Hybrids Vs Irons The Same Old Argument

I am not sure how many articles I read regarding the discussion of whether hybrids or irons were best for the amateurs game. Many articles talk about ease of hitting, control, versatility, and overall performance. I am not going to rehash these discussions because I think you have read some of the same articles I have. I will however, recount my experiences over the past 10 years regarding the the use of hybrids and irons and why I have settled on my current set composition.

Ten years ago, I had a set of clubs that consisted of a 3, 4, and 5 hybrid. I found that those clubs offered benefits in distance, hitting out of the rough, and tee shots on longer par 3. They did, however, hinder my ability to shape the ball, hit out trouble (I relied on my 6 iron mostly for this shot) and hit out of fairway sand traps. At the time, I felt that distance and hitting out of the rough was the paramount. As I continued to play with these thoughts in mind, I found that I actually missed my 4 and 5 iron and decided to switch up my next set of clubs I bought as a retirement gift from my wife in 2015.

My next set of clubs included a 3 hybrid, 4 iron and 5 iron. At first I was thrilled to have them both back in my bag. After a year or so, I realized that I rarely hit my 4 iron except out of trouble. This iron became my specialty club only and rarely did I hit it for distance. I loved my 3 hybrid and 5 iron, but was left wanting with my 4 iron. I found that my putting my 5 iron back in my bag was a stroke saver because I could use it to hit from trouble and distance. it became very versatile for my game.

My current set of clubs has a 3 and 4 hybrid, and a 5 iron. I find that this combination is perfect for my game. I can hit for distance and out of the rough with my 3 and 4 hybrid. And I can hit from trouble and distance with my 5 iron. Lastly, I have closed any possible distance gaps I might have had from the previous combinations.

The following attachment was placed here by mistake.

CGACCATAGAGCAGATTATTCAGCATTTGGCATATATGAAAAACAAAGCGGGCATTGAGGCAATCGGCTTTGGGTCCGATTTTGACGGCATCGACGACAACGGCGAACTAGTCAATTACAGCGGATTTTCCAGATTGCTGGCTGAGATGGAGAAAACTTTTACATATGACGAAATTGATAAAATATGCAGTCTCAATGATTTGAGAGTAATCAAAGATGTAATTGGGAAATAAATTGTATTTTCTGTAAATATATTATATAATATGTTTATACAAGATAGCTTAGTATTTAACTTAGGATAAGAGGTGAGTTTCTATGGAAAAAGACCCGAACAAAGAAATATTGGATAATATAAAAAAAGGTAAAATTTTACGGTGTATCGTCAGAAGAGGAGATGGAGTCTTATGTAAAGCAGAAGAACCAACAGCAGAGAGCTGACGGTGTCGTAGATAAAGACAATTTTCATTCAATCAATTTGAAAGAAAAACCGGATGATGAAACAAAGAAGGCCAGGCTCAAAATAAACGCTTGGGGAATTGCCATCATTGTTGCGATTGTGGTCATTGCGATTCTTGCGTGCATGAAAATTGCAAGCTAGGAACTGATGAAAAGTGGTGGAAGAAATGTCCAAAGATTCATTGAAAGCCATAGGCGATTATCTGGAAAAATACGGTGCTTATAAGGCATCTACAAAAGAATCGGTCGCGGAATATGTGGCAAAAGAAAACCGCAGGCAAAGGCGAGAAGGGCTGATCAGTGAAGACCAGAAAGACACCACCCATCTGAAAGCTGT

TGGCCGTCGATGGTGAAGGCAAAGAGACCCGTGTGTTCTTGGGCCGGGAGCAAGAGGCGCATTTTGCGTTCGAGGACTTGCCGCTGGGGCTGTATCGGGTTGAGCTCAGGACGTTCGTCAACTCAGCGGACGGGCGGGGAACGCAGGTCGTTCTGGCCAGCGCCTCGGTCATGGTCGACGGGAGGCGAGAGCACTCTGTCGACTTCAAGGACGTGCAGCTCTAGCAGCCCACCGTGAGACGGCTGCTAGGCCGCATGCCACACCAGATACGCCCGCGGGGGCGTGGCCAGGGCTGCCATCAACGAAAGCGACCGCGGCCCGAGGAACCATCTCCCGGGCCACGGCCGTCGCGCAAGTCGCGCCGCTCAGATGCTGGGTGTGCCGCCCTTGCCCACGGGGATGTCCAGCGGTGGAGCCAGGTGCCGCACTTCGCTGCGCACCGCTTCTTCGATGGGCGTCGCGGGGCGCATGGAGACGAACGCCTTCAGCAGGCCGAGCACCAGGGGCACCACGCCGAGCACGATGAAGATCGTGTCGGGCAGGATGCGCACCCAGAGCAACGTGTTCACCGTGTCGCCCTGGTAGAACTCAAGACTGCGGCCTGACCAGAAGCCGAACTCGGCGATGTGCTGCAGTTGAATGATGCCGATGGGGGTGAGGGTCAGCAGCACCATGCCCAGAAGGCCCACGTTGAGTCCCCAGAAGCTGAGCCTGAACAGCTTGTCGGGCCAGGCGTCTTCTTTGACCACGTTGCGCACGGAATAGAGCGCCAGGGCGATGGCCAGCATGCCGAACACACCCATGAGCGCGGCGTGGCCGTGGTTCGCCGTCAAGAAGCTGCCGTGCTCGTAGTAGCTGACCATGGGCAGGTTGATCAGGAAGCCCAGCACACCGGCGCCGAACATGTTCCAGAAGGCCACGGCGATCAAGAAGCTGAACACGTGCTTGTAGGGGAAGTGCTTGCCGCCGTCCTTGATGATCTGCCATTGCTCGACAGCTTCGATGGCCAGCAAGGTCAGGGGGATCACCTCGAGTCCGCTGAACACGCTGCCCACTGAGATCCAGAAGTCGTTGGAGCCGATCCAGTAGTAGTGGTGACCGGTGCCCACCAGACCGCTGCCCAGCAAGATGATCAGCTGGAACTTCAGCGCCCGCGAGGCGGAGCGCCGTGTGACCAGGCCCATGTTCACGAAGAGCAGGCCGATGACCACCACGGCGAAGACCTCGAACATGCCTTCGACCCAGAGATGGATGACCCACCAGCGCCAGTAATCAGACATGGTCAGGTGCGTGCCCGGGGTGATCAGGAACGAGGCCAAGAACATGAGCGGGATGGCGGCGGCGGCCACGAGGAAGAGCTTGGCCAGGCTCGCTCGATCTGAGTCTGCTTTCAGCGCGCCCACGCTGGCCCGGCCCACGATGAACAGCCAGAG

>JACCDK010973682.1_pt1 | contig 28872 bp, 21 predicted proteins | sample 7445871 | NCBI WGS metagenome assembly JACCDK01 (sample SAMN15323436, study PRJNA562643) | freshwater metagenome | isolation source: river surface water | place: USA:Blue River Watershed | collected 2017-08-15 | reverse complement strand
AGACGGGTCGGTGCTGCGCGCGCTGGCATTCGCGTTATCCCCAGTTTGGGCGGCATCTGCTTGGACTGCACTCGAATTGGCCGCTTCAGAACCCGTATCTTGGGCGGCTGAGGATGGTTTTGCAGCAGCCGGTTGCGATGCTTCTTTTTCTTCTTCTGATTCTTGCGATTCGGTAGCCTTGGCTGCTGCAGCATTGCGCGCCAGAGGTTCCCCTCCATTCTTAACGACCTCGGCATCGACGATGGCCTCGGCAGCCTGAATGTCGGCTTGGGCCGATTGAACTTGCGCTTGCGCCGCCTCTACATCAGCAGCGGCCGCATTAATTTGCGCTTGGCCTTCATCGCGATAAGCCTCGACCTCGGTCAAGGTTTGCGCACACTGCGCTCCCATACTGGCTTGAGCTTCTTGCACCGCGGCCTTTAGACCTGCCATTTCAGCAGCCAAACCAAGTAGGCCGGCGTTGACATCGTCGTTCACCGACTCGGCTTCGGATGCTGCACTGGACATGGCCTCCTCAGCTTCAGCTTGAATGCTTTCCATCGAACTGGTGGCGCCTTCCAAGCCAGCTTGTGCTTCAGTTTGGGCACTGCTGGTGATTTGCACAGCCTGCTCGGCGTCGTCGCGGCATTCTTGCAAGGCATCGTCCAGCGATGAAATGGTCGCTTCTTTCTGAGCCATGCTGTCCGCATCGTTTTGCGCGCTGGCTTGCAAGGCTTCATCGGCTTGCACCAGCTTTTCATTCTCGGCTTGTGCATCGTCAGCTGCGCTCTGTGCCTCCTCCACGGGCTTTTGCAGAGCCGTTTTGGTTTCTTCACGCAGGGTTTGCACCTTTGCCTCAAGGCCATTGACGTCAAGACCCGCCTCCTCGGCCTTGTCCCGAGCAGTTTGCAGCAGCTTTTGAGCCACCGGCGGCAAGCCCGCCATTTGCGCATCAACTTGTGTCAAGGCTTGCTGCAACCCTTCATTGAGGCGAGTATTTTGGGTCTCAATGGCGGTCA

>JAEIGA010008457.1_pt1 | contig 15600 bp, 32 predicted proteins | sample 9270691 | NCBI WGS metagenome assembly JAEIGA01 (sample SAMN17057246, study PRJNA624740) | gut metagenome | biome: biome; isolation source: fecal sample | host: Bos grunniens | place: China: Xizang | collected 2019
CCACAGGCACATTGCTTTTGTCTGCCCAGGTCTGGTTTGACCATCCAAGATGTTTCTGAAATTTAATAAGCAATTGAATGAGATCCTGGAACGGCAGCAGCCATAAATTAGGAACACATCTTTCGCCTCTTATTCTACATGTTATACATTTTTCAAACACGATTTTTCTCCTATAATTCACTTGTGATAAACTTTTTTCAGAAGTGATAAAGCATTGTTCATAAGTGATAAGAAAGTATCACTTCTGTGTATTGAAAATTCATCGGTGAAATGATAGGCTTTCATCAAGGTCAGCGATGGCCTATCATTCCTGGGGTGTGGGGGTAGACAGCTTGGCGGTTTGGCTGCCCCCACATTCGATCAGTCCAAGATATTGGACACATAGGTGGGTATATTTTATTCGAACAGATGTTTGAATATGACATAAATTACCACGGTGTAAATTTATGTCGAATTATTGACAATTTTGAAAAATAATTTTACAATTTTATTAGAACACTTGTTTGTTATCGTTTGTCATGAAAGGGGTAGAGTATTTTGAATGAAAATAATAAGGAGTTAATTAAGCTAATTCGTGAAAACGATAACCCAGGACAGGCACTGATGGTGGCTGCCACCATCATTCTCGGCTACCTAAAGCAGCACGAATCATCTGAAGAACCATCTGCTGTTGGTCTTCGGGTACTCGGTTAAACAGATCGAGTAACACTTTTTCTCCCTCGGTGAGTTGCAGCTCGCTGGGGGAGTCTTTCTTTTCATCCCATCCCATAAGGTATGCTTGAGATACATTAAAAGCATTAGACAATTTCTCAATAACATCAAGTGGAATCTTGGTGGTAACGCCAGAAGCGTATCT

Obviously I gave your the abridged version of my hybrid versus iron journey. You can see that I have experience several different combinations and finally settled on a my current set. Trial and error was the only way I was going to figure out the hybrid versus iron dilemma for myself. Prior to ten years ago I decided to start my journey. I found that after I read (which I did) a plethora of articles, talk to several local professionals, and talked to couple of fitters; I really was no further ahead. So I sort of fell into my process and I am some glad that I did.

That is my story and I believe that my hybrid versus iron quandary is over. I am ecstatic about my current club composition in my bag and probably will not seek to change it for some time. Now, I just need to continue to try to perfect their use. That is another journey and story for the future.

I am a grateful golfer! See you on the links!

6 thoughts on “Hybrids Vs Irons The Same Old Argument

  1. In the early 2000’s I attended a demo day and tried out the original Adams Idea Pro Hybrid and immediately bought the 20 and 23 degree. I took the tree and four iron out of the bag and have never looked back. They had no offset and I found I could work the ball. Best club ever out of the rough and great off the tee. Had